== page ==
Day 10 – Corniglia > Vernazza > ferry pier at Riomaggiore > late lunch at Porto Venere > Riomaggiore > Dinner at Vernazza
We decided to take the train early in the morning to Corniglia and hike all the way to Vernazza. Upon arrival at the train station, we found out that there was a strike from around 9am to 6pm and there was limited train service before noon, funnily enough, train strikes are a frequent occurrence in Italy. That affected our travel plans but we were able to make a back up plan, and even more lucky that we were able to catch a train before 9am. It was a pity that we couldn’t fully utilize our Cinque Terre card though. Since we started our journey early in the morning, it didn’t affect our train to Corniglia.
Corniglia is the middle village of Cinque Terre and the only village with no direct sea access. It is also the smallest and highest village (100 meter above sea level) of Cinque Terre. Once we got off from the train station, we took the bus (free for Cinque Terre card holders) to get to the village. Alternatively, you can walk 382 steps to reach the village. We went on the trail as soon as we arrived at Corniglia, a little hard to find, but after asking a couple of locals, we were on our way!
There is supposed to be a ranger checking our cards for the use of the trail, and we did pass a guard post early on but we were so early (around 8, not extremely early) that the person in charge was not even on duty, maybe affected by the train strike himself!
Vernazza is gorgeous even from another angle, though not as spectacular as the view from the other side. The walk itself was slightly easier than the day before, and took us just under two hours. The path is well marked, and again near impossible to get lost as you meander through olive groves and low lying shrubs.
We were lucky to catch the train back to Riomaggiore before they stopped the train operation, though the train was delayed for a bit. We decided to take the ferry from Riomaggiore and spent the afternoon at a nearby town called Porto Venere. The ferry schedule always changes or cancel depends on the currents and weather.
Ferry information of Cinque Terre:
The ferry ticket can be bought in Riomaggiore, somewhere near the pebbly beach, head left up the path once you get to the marina.
Whilst Porto Venere is not officially part of Cinque Terre, it is still as charming and has a certain relaxed feel about it. The ferry ride is quite short, and it is a small town so half a day is more than enough. We walked along the promenade, past all the restaurants and towards the far end to Church of San Pietro, a gothic style church stands on the ruins.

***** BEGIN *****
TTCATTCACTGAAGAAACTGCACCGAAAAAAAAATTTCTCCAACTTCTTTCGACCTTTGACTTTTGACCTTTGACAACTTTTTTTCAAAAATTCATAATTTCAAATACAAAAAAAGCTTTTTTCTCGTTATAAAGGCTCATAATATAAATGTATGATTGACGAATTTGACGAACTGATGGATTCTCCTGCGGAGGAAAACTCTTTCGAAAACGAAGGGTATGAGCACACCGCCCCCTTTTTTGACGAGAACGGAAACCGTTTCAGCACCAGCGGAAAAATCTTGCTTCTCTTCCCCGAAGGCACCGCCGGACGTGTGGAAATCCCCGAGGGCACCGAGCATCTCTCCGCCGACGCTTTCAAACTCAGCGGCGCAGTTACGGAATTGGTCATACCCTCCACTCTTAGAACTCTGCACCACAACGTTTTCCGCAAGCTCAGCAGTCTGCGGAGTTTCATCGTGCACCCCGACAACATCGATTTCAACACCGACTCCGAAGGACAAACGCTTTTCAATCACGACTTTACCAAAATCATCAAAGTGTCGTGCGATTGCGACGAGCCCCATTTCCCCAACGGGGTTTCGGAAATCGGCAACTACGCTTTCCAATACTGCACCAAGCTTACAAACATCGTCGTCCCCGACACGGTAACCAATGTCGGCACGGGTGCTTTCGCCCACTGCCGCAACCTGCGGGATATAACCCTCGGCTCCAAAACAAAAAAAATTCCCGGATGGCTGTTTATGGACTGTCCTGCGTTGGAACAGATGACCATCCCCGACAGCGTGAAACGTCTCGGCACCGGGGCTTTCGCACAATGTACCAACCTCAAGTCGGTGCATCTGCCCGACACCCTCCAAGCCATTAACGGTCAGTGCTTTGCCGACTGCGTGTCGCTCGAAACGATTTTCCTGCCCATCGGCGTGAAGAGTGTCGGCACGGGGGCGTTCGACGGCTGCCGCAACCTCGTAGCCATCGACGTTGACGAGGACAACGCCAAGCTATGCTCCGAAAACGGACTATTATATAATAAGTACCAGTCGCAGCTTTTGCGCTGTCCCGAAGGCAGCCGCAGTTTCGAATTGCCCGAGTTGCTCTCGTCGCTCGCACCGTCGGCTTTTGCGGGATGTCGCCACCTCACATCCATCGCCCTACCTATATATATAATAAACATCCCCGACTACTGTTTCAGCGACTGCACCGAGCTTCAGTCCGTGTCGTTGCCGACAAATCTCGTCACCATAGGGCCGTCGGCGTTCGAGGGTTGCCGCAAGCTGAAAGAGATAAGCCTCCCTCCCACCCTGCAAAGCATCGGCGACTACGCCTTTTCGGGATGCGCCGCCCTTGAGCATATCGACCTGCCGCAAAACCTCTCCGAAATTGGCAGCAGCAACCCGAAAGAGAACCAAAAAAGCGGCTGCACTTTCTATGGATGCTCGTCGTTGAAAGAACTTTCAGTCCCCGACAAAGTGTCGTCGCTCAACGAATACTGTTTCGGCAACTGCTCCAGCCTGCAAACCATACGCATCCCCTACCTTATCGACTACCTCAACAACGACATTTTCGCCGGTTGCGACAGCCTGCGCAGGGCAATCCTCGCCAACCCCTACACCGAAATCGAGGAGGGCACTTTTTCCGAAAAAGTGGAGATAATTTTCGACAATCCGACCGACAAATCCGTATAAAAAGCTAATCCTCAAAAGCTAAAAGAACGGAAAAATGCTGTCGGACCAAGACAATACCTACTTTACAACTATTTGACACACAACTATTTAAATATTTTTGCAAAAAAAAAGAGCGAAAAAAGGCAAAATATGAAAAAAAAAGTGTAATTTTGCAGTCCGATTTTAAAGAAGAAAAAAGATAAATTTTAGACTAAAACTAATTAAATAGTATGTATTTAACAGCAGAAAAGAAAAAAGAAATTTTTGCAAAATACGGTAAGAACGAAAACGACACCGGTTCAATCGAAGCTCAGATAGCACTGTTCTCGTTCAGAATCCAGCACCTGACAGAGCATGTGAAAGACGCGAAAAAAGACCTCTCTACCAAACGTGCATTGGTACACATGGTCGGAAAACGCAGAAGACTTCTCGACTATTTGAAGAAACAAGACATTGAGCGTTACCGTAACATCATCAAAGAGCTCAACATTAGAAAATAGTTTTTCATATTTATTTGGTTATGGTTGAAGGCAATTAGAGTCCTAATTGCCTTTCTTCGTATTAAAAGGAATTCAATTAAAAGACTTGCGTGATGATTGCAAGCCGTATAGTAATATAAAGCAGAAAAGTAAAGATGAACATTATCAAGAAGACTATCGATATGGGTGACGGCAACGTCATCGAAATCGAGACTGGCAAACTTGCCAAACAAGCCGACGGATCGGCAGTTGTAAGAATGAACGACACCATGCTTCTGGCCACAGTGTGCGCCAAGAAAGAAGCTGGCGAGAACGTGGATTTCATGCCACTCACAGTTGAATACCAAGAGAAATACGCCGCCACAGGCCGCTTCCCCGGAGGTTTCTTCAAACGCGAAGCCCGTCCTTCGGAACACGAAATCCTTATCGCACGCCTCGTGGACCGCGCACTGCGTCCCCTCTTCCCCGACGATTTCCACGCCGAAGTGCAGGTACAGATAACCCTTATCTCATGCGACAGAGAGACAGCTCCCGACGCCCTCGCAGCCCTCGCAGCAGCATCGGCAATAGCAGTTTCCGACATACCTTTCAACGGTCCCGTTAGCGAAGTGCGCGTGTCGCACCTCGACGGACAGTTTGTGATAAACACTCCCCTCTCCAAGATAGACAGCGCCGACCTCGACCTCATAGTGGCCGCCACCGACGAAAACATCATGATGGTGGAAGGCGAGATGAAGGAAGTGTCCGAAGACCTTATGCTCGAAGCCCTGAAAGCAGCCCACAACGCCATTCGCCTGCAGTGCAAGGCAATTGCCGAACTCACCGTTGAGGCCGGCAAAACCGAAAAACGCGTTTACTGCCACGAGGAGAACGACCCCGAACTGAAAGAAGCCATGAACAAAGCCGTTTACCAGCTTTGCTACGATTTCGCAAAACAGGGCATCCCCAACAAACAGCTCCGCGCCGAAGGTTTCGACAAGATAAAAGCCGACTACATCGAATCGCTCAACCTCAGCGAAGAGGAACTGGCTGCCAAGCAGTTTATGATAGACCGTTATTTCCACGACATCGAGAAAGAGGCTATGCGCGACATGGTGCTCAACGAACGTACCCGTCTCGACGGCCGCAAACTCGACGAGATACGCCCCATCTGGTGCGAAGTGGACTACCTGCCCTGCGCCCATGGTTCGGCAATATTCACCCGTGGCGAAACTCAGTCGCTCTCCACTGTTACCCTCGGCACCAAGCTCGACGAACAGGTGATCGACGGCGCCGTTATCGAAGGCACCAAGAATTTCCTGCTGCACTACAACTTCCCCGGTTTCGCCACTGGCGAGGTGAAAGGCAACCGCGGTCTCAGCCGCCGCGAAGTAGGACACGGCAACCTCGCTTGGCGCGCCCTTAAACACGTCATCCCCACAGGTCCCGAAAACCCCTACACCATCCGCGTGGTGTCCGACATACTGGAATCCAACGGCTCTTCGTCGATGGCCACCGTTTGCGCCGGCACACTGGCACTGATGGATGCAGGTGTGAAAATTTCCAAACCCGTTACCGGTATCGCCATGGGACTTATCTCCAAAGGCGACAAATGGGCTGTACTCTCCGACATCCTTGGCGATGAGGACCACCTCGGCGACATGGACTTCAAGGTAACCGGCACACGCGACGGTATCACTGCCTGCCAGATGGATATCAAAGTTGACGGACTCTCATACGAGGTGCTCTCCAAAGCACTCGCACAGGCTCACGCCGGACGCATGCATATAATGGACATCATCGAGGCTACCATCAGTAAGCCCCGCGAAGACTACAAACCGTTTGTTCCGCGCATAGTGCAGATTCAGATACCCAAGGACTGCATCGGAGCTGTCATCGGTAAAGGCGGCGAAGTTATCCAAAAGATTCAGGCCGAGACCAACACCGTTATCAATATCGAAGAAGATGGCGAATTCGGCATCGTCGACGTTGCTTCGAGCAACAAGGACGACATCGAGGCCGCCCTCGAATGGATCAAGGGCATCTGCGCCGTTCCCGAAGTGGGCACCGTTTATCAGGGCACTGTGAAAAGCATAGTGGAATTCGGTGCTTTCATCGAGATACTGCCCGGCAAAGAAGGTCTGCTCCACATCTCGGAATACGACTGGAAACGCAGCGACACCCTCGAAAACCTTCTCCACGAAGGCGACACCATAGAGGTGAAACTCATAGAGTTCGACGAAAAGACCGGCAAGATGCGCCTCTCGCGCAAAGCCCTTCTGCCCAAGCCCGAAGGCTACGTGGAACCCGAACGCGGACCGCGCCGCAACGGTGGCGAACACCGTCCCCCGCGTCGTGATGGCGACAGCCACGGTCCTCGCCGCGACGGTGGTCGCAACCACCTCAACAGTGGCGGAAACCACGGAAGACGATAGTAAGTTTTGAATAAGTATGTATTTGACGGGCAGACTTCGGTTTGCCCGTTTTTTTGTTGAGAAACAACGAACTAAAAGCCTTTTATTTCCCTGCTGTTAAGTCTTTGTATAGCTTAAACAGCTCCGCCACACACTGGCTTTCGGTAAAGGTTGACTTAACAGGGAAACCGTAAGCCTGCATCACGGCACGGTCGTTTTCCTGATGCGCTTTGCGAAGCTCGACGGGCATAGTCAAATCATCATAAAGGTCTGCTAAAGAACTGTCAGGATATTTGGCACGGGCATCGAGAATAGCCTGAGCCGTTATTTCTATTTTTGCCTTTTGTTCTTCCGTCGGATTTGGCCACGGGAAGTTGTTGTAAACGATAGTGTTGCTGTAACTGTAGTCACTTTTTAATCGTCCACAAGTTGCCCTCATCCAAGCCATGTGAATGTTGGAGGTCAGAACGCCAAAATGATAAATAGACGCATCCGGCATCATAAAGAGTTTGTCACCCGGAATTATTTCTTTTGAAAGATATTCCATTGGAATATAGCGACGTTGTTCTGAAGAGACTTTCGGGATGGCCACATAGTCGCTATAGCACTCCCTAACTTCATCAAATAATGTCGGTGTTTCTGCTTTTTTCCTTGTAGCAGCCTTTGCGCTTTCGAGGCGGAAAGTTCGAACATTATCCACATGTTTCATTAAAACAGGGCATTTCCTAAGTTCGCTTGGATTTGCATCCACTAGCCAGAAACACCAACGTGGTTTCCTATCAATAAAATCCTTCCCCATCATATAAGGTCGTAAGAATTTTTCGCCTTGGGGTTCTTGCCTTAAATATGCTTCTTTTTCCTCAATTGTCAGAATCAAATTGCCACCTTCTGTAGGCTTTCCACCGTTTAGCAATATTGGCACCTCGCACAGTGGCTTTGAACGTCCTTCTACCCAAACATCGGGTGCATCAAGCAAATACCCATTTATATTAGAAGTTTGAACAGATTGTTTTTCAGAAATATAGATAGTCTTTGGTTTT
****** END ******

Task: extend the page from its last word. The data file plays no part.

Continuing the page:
There is an admission fee of €5 per person for Castello Doria and we were thinking about whether it would be worth it. We looked up Castello Doria on pinterest and found many stunning photos. Though once we got in, there was not much in the castle except a great spot to have a panorama view of the town. To say we were disappointed, would be an understatement, but in saying that we had been spoilt by views of Vernazza and the sunset at Manarola the day before. Nevertheless, the money could have been better spent elsewhere, on some pesto or we could have even had a pizza and gelato for 2 with €10!
This is the trail from Riomaggiore to Manarola. It shows the part where there was a rockslide and it has been closed since then.
Once we got back to Riomaggiore, we took the train to Vernazza, trying to rush in time for the sunset. Due to the strike, whilst the train service had resumed there was a delay and none of the trains were running to schedule.
It was a bit late when we arrived at Vernazza. Mr Map was disappointed that he couldn’t take as many photos before the sun set, and before long it was already dark. However, I thought the photo taken by him was quite nice.
We stayed at Vernazza for dinner after. We found il Pirata delle 5 Terre from yelp with a high rating and had dinner there. It was definitely one of the best meals in Cinque Terre and undoubtedly highly recommended.
My meat sauce lasagna. It looks different from the lasagna we normally have but it was very tasty. I can assure you it tasted a lot better than it looks.
You can’t leave this restaurant without ordering their famous cannoli. It tasted a lot better than the one in Rome, and definitely worth a trip here just for this.
il Parata delle cinque terre
Address: Via Gavino 36, Vernazza
I would highly recommend this restaurant to anyone visiting Cinque Terre. Everything we ordered was really good. The restaurant is quite small and cosy, you are only an arms length away from the next table. On a more entertaining note, there was an American couple in their 50s sitting next to us and we started chatting with them. We talked about the cities we visited in Italy and all of a sudden the man asked me “do you use the moneybelt?” Mr Map replied with a bit of embarrassment “yes, we do.” and he too revealed his money belt strapped under his shirt. We were all laughing at our mutual fear of pickpockets.
We actually felt quite safe during our time in Cinque Terre, safer than the rest of Italy. Most of the people there are tourists and some older local people. Unlike our time in Rome or Milan, we worried about all those pick pocket tricks and horror stories (we have heard enough stories from our friends who traveled to Italy). We were quite lucky that nothing was stolen or lost during our trip, though we did hear the aftermath of a Chinese couple who had a suitcase stolen on our train from Venice to Milan.
A cute message found on the wall of the Vernazza train station.
Have you been to Cinque Terre or planning to visit? What is your favourite part of the trip? Where and when is perfect for taking photo of the villages? Feel free to share your thoughts.